- Decker had asked if Afghans are familiar with #BlackGirlMagic.
- Ned Price calls her messaging “rather inappropriate and ineffective.”
- “I apologize to any and all who I may have offended or hurt.”
WASHINGTON: The top US diplomat to Afghanistan on Thursday apologized for tweets that suggested struggling Afghan women might find inspiration in African American history and culture — particularly the #BlackGirlMagic social media movement.
US envoy Karen Decker tweeted that several of her posts earlier in the week went “awry” despite her “best intentions” when she suggested Afghan women could learn from examples such as pop culture icons Beyonce and Lizzo.
Her comments sparked online indignation from users who objected to the seemingly tone-deaf comments about the plight of Afghan women, who have seen their rights severely curtailed since the Taliban swept back to power in 2021.
Since then the rulers have banned women from working for most aid groups, going to school or university, parks, gyms and public baths, and ordered them to cover up in public — effectively segregating them from public life.
The poverty-stricken nation is also facing one of the worst humanitarian crises in the world. More than half of its 38 million people are facing hunger this winter, and nearly four million children are suffering from malnutrition, according to aid agencies.
“Sometimes our best intentions go awry because we haven’t listened enough or don’t truly understand others’ lived experience,” Decker posted.
“My efforts to celebrate courageous African Americans this month fall in that category. I apologize to any and all who I may have offended or hurt.”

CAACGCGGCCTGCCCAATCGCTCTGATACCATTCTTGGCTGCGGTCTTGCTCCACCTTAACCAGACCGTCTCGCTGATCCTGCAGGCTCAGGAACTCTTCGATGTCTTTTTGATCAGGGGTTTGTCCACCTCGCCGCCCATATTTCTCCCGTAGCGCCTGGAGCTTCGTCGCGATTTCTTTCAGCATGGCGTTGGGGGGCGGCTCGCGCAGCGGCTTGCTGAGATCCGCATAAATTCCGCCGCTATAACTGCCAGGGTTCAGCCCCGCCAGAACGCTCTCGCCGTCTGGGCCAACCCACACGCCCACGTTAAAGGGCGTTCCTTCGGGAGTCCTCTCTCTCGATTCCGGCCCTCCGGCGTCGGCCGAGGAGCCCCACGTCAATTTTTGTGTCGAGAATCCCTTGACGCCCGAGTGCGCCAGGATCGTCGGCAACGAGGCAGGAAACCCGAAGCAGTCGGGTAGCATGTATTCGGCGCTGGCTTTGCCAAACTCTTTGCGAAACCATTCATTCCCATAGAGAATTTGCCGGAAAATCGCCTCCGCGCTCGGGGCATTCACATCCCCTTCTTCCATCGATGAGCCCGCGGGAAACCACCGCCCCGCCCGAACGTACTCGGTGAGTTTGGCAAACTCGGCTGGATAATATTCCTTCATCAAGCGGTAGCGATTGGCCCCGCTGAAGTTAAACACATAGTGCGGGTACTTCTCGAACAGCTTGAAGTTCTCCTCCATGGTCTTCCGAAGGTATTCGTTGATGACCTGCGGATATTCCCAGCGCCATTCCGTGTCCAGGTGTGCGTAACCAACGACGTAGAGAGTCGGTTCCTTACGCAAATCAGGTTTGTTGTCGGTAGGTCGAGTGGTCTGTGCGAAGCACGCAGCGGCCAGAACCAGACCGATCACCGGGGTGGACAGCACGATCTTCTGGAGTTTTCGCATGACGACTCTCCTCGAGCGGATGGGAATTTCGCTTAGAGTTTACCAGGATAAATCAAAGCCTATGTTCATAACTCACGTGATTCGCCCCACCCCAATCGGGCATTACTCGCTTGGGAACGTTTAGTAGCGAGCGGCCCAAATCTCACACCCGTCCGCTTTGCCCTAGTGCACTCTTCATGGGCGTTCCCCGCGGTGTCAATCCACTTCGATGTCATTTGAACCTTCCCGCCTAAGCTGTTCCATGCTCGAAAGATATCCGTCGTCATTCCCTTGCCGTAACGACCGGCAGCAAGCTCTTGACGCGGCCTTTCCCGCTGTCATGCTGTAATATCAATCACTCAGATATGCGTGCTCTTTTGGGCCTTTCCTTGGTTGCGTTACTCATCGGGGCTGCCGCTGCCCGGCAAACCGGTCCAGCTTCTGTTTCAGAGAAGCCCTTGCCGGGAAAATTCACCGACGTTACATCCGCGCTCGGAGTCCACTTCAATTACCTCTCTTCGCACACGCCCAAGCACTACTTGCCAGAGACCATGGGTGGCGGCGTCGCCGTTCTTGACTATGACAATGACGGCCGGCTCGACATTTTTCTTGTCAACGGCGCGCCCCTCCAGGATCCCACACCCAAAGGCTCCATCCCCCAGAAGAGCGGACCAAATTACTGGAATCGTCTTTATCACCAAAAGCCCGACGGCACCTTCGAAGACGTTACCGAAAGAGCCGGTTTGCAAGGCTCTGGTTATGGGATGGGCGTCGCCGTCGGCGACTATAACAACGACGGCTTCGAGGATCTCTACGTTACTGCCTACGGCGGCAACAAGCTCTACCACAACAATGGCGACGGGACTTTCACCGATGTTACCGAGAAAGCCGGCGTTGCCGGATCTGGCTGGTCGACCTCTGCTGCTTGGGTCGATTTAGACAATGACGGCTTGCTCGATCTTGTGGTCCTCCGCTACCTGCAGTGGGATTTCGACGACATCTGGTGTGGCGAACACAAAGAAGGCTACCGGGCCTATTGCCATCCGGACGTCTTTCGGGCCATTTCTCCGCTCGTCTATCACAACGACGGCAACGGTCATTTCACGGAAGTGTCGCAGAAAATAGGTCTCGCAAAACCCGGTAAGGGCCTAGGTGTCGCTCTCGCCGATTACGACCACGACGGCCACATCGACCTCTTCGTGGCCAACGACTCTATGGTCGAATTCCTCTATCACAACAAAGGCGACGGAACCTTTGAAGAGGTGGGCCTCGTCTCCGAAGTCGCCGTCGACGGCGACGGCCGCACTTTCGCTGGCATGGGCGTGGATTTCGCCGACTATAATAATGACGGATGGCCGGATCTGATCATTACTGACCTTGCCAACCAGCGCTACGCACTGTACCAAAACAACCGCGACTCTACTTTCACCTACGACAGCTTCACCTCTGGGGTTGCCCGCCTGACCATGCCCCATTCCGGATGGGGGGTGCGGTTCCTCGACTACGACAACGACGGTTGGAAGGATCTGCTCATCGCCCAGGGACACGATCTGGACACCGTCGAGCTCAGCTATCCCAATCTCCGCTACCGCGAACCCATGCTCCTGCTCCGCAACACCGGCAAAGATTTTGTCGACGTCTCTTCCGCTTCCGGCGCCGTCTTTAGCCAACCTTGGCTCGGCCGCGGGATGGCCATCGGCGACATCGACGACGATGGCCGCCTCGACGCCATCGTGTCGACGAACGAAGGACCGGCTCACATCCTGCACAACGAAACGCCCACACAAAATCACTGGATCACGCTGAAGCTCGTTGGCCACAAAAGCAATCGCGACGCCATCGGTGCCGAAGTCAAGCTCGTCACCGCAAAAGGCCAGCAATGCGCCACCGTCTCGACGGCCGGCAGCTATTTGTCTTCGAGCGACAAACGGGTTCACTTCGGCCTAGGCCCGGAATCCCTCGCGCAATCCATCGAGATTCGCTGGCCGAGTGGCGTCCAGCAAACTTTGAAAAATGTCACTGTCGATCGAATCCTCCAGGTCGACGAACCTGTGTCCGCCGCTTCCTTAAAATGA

Decker’s apology came after her tweets drew a rare rebuke from the State Department, with spokesman Ned Price saying on Wednesday that her messaging was “rather inappropriate and ineffective.”
In a series of tweets over several days, Decker – who has had multiple postings in Afghanistan dating as far back as 2006 – evoked themes from Black History Month in relation to Afghanistan and Afghan women.
“Are Afghans familiar with #BlackGirlMagic and the movement it inspired? Do Afghan girls need a similar movement? What about Afghan women?” Decker tweeted on Wednesday in a now-deleted post.
“Teach me, ready to learn.”
At the bottom of her tweet, Decker put hashtags for Beyonce, Lizzo and actress Regina King. In other tweets she also cited civil rights leader Dr. Martin Luther King Jr., the Super Bowl, and Abraham Lincoln.
#BlackGirlMagic is a movement born on social media that celebrates Black women with millions of uplifting and laudatory posts.
“Decker asked if the country needed a ‘movement,’ apparently oblivious to its real need, which is food. Is she aware of the impending famine?” tweeted Lee Slusher, an international security expert.
“What the hell is this? Apparently, the Biden Administration isn’t embarrassed enough already by their Afghanistan debacle,” Donald Trump Jr, son of the former US president, tweeted.
Fawzia Koofi, a former Afghan woman lawmaker who fled to Britain after the Taliban takeover, tweeted: “I don’t think many girls in Afghanistan are familiar with #BlackGirlMagic but they definitely (have) made day and night sleep difficult for [the] Taliban.”
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